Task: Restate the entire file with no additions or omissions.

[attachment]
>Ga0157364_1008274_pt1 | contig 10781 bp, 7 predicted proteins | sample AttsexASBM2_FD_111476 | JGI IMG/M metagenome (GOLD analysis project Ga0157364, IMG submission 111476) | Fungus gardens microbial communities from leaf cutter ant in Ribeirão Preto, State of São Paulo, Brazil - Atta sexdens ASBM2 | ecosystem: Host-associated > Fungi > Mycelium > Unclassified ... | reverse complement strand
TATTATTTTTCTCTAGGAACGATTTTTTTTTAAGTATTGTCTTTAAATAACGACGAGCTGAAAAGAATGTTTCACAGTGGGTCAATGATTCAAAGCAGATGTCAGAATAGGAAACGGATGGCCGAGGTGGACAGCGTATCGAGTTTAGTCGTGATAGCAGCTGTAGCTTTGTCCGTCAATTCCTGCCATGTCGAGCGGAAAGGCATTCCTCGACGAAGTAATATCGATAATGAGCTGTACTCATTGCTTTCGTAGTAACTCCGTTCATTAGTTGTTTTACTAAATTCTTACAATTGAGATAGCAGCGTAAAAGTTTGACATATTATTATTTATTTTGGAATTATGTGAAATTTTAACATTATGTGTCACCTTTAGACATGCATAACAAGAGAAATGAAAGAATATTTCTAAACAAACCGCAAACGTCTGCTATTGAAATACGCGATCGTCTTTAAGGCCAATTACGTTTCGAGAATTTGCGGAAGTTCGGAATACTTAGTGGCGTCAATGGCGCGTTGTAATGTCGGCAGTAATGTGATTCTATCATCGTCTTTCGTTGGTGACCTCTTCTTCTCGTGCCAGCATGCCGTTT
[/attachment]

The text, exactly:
>Ga0157364_1008274_pt1 | contig 10781 bp, 7 predicted proteins | sample AttsexASBM2_FD_111476 | JGI IMG/M metagenome (GOLD analysis project Ga0157364, IMG submission 111476) | Fungus gardens microbial communities from leaf cutter ant in Ribeirão Preto, State of São Paulo, Brazil - Atta sexdens ASBM2 | ecosystem: Host-associated > Fungi > Mycelium > Unclassified ... | reverse complement strand
TATTATTTTTCTCTAGGAACGATTTTTTTTTAAGTATTGTCTTTAAATAACGACGAGCTGAAAAGAATGTTTCACAGTGGGTCAATGATTCAAAGCAGATGTCAGAATAGGAAACGGATGGCCGAGGTGGACAGCGTATCGAGTTTAGTCGTGATAGCAGCTGTAGCTTTGTCCGTCAATTCCTGCCATGTCGAGCGGAAAGGCATTCCTCGACGAAGTAATATCGATAATGAGCTGTACTCATTGCTTTCGTAGTAACTCCGTTCATTAGTTGTTTTACTAAATTCTTACAATTGAGATAGCAGCGTAAAAGTTTGACATATTATTATTTATTTTGGAATTATGTGAAATTTTAACATTATGTGTCACCTTTAGACATGCATAACAAGAGAAATGAAAGAATATTTCTAAACAAACCGCAAACGTCTGCTATTGAAATACGCGATCGTCTTTAAGGCCAATTACGTTTCGAGAATTTGCGGAAGTTCGGAATACTTAGTGGCGTCAATGGCGCGTTGTAATGTCGGCAGTAATGTGATTCTATCATCGTCTTTCGTTGGTGACCTCTTCTTCTCGTGCCAGCATGCCGTTT